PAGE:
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Scott Kaats, president of San Diego-based Bycor General Contractors Inc., said his firm's revenue gains in '04 came because "we've been selected more in the last year or so for the larger shell projects."

No. 62-ranked Bycor had $63 million of revenue for '04 compared to $60.1 million in '03 and $48.4 million in '02.

Scott Kaats

Kaats credited his clients' larger projects and their request for "a higher-quality product" for his firm's increase in revenue. Multi-story, Class A office buildings under construction at developer Corky McMillin's Liberty Station mega-project in Point Loma is a prime example of bigger and flashier projects, Kaats said.

Ironically, corporate consolidation at some of Bycor's clients is another major factor in the firm's increased work.

"Because so many companies have been downsizing, we've been doing a lot more renovation work," said Penny Lawlor, Bycor's marketing manager. "That has allowed our marketing dollars to focus on new objectives such as new market sectors or expanding in the shell and build-to-suit market sectors."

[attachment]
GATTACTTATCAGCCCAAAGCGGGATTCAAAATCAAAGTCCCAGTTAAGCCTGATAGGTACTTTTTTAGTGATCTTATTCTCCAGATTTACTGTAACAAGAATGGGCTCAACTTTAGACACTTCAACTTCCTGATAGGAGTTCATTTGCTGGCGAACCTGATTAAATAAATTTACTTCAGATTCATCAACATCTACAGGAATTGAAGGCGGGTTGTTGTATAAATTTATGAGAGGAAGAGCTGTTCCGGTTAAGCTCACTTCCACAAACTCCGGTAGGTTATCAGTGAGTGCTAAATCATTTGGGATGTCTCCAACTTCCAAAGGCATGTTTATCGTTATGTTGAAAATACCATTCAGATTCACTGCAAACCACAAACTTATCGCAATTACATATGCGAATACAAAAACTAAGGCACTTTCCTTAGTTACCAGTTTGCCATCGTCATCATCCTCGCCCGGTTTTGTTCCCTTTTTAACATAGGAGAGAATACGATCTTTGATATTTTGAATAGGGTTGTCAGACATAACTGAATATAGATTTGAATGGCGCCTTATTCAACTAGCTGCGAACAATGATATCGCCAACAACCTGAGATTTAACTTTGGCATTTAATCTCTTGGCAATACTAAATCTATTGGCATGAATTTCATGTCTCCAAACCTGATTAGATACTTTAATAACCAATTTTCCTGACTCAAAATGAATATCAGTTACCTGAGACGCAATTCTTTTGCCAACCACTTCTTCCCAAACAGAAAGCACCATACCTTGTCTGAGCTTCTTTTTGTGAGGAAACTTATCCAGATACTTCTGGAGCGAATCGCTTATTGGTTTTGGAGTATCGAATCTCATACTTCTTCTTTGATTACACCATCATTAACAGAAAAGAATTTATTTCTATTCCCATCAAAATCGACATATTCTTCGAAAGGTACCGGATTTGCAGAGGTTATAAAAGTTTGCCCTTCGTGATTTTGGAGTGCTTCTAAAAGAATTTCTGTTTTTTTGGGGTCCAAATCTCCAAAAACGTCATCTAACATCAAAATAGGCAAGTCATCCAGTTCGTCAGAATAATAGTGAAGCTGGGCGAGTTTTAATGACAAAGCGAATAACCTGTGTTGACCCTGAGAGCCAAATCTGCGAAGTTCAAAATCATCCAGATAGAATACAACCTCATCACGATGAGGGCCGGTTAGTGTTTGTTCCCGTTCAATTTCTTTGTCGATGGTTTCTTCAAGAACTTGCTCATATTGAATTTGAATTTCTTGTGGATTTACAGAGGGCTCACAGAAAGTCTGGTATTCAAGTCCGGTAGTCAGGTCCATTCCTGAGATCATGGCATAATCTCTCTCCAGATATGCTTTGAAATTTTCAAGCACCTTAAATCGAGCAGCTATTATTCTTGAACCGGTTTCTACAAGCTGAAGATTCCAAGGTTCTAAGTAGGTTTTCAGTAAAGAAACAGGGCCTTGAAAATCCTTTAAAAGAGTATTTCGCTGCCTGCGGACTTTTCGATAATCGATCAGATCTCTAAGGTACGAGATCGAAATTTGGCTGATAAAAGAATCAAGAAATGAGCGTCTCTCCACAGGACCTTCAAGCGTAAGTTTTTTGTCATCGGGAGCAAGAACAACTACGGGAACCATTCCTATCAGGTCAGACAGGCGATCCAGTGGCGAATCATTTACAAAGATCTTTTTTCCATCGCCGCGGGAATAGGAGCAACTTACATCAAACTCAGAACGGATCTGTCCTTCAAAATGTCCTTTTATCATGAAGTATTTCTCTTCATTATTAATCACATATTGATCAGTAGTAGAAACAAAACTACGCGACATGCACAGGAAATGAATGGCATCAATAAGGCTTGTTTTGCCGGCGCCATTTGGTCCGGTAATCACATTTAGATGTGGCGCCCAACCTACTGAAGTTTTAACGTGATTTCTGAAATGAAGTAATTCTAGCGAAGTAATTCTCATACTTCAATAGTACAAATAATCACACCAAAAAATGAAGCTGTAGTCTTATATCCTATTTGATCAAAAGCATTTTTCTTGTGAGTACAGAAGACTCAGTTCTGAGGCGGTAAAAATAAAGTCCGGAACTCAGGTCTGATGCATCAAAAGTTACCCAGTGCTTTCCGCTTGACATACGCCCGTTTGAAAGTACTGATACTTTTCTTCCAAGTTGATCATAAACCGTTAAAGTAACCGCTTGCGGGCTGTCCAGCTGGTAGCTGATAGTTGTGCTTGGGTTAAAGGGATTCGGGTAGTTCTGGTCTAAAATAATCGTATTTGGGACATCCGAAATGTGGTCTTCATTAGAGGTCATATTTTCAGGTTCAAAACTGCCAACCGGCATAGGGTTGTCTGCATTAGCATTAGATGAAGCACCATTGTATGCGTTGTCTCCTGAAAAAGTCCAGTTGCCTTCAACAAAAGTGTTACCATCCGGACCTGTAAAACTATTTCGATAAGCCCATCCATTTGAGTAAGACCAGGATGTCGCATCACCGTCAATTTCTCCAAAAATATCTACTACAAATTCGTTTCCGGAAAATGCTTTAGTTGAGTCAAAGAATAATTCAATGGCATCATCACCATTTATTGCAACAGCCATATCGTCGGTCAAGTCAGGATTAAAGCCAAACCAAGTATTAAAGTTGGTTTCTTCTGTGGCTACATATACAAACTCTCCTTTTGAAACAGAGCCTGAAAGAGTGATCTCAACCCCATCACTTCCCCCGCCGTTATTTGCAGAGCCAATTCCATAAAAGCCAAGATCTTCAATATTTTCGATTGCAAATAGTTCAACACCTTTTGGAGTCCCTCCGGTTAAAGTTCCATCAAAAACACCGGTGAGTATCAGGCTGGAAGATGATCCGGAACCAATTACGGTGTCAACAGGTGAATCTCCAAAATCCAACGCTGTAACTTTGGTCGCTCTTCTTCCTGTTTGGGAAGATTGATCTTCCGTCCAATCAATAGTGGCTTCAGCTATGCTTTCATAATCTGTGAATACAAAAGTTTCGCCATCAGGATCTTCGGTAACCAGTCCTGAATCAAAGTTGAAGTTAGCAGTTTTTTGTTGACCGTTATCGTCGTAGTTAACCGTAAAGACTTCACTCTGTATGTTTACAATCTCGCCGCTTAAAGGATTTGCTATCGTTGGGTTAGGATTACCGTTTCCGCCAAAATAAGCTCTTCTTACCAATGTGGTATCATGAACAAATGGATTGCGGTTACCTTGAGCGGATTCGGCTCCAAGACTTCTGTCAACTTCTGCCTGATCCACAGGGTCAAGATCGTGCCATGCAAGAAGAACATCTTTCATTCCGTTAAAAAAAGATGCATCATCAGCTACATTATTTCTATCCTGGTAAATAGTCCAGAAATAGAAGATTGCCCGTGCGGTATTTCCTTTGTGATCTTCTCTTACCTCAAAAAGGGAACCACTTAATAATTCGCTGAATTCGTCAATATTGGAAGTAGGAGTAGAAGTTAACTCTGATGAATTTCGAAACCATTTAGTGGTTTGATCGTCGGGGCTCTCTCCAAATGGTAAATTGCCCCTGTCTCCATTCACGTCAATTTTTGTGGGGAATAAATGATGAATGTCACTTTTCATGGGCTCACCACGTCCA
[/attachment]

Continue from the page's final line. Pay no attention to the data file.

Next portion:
Other San Diego general contractors such as No. 30 Lusardi Construction Co. and No. 14 Barnhart Inc. have grown by expanding outside their home turf.

For Lusardi, high-end car dealerships in Arizona-the firm completed a $65 million showroom in Scottsdale-filled the revenue void created by California's recession earlier in the decade.

"That ain't peanuts," Bill Tirschfield, Lusardi's operations manager, said of the Scottsdale project. The general contractor continues to build dealerships in Arizona and Northern California.

Petaluma-based North Bay Builders, No. 53 with $82 million in revenue, has steadily increased its business every year by focusing on private-sector work.

Steve Geney

"We're not having to go out and beat our heads on the open-bid market as much because we do so much negotiated work," said Steve Geney, the firm's president.